Background: Doug Laumann, who lasted three years as the White Sox’ scouting director, may have hit a home run with Reed. Reed played mostly first base during his first two seasons at Long Beach State before moving to the outfield as a junior. Laumann and scouts Joe Butler and Matt Hattabaugh saw enough to project him as a big league center fielder. It required less faith to envision Reed producing with a wood bat. He used wood when he won the Alaska League MVP award in 2000, and again when he led Team USA in hitting with a .366 average in 2001. But even Chicago has been surprised at how quickly Reed has adapted to pro ball. After hitting .319 at low Class A Kannapolis in his pro debut, Reed led the minors with a .373 average and .453 on-base percentage last year. He was at his best after a promotion to Double-A Birmingham, hitting .409-7-43 with 18 steals. After the season, Reed started in the outfield for the Team USA squad that was upset by Mexico in the Olympic qualifying tourament.
Strengths: Reed can really hit. He not only has a simple stroke that allows him to make contact almost at will but he also has a terrific eye for the strike zone. He walked nearly twice as much as he struck out in 2003. Wally Backman, his manager at Birmingham, says Reed has such an advanced ability to anticipate pitches that he sometimes helps teammates prepare for at-bats. Like a young Rafael Palmeiro, Reed uses the whole park with his line-drive stroke and should develop more power in time, though he’ll generate a lot more doubles than homers. He’ll probably max out at 15-20 homers annually. Reed runs well and has a natural aggressiveness that allows him to stretch hits into an extra base. He has become an average center fielder and should get better with more experience there. His arm is average, and he could possibly play right field if he can’t stick in center.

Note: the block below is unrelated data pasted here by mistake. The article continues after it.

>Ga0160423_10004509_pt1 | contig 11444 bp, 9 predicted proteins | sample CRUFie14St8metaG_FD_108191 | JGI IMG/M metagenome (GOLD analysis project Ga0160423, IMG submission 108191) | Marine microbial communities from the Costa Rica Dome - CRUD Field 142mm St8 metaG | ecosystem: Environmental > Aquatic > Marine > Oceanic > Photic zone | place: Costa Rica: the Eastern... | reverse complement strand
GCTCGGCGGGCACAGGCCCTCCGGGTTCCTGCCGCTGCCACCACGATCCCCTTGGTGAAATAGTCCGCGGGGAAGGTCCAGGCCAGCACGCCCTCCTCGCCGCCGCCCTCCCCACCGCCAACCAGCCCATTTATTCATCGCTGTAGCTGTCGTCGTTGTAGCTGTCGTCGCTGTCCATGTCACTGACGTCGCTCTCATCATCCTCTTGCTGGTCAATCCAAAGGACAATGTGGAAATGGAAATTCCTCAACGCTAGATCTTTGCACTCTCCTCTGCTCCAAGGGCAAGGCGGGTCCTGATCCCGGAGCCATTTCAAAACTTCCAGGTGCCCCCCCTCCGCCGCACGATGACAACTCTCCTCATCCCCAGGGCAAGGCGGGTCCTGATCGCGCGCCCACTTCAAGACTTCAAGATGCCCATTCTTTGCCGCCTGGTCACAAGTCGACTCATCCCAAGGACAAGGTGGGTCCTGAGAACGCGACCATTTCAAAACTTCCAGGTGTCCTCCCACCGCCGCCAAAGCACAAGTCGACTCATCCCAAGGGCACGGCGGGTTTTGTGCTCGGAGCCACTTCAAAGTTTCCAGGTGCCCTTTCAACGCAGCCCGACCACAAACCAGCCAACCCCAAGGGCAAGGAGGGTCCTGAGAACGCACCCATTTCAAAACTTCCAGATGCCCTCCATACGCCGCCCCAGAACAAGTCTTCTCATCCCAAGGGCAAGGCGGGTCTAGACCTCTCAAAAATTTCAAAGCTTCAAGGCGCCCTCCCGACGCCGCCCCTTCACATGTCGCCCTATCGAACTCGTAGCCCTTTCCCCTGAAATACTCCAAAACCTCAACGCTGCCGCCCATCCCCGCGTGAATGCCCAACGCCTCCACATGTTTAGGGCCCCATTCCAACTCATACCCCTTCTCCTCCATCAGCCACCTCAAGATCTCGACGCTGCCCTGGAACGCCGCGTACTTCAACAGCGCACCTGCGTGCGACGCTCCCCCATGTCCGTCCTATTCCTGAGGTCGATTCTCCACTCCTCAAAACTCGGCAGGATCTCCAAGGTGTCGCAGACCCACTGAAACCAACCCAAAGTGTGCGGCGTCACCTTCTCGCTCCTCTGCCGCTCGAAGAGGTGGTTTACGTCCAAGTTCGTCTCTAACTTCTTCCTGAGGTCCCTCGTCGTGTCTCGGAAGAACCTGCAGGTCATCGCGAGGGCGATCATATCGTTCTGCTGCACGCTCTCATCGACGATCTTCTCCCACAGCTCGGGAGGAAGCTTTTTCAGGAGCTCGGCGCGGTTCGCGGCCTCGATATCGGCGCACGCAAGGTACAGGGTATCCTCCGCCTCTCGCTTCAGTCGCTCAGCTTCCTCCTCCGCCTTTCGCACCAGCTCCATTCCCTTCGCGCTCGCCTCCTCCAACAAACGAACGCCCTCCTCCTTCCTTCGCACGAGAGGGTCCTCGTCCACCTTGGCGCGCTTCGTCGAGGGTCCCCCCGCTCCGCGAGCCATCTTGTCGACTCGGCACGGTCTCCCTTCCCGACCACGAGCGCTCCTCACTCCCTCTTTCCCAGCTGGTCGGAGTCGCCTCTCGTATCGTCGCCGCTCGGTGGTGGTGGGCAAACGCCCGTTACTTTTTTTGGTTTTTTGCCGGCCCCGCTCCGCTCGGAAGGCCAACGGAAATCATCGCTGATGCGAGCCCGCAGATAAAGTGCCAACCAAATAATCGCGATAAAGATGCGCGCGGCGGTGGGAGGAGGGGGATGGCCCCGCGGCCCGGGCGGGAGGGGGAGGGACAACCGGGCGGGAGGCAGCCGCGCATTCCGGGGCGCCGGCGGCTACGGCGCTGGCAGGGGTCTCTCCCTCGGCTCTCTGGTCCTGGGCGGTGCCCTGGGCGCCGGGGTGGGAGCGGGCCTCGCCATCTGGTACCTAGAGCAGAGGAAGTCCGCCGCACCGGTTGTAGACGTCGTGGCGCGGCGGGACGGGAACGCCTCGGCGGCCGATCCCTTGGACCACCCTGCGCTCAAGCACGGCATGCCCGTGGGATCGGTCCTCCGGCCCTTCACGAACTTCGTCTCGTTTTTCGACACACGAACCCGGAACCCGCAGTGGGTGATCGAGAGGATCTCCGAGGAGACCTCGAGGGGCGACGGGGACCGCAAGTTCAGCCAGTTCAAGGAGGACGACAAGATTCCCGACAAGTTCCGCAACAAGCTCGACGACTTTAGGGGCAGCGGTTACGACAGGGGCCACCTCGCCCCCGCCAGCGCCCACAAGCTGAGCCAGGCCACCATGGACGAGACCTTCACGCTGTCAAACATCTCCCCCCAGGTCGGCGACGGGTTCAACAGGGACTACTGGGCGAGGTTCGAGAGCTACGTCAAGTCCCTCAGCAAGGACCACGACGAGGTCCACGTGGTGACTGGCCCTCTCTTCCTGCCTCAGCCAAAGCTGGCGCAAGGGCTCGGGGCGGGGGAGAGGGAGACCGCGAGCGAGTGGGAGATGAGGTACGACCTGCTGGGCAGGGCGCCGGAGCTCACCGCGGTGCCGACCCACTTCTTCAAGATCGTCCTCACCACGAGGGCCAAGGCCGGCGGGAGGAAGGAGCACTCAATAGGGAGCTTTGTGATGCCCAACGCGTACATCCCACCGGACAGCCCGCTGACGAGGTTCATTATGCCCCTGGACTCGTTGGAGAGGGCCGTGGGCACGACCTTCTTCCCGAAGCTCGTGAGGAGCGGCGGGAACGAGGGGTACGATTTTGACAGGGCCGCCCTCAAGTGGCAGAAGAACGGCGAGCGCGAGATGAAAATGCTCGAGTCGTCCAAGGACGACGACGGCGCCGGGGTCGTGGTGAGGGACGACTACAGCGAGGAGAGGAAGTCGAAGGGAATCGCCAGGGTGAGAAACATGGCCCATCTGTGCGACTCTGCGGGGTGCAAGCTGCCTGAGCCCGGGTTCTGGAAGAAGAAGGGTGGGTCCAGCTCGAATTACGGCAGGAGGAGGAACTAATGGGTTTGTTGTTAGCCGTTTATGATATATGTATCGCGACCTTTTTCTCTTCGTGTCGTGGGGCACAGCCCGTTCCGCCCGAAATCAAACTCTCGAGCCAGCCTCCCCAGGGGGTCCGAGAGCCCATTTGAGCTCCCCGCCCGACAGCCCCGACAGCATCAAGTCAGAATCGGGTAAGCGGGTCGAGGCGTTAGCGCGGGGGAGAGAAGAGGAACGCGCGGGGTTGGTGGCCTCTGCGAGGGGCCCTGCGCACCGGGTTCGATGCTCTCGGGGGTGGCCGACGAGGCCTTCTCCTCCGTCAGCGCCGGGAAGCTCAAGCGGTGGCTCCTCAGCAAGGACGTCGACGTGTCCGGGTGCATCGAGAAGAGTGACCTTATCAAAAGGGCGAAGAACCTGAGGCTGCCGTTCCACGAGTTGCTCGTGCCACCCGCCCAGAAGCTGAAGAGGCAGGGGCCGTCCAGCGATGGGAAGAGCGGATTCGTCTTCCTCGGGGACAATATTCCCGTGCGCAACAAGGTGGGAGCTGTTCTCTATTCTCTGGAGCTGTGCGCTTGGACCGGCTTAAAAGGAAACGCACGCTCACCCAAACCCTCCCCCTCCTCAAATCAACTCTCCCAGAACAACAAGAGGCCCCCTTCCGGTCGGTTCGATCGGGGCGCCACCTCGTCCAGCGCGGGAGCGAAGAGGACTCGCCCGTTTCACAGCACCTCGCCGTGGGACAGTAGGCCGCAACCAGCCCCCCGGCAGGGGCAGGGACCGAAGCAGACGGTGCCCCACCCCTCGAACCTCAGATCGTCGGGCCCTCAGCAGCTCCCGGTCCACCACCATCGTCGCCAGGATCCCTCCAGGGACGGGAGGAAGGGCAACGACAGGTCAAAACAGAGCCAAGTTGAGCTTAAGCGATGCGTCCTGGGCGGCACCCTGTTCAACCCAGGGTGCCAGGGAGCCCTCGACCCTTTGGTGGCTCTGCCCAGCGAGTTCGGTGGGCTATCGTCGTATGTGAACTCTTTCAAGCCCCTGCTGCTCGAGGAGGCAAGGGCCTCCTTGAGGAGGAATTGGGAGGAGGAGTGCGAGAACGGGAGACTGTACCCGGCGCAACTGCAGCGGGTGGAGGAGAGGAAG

Weaknesses: Reed’s aggressiveness occasionally turns into recklessness. He needs to pick his spots better as a basestealer after getting caught in 13 of 31 attempts in Double-A. If he proves unable to handle center field, he won’t have the home run power typical of a corner outfielder. Reed sprained his right wrist while with the U.S. qualifying team, but he’s expected to be fine by spring training.
The Future: Reed is on the fast track to Chicago. He’ll go to big league camp as a nonroster invitee, and the White Sox don’t have a clear-cut center fielder. Several club officials would like to see Reed get a full season at Triple-A Charlotte, however, and he’ll likely open the season playing alongside Joe Borchard there. With Magglio Ordonez one year away from free agency, it’s conceivable both Reed and Borchard will be regulars in 2005.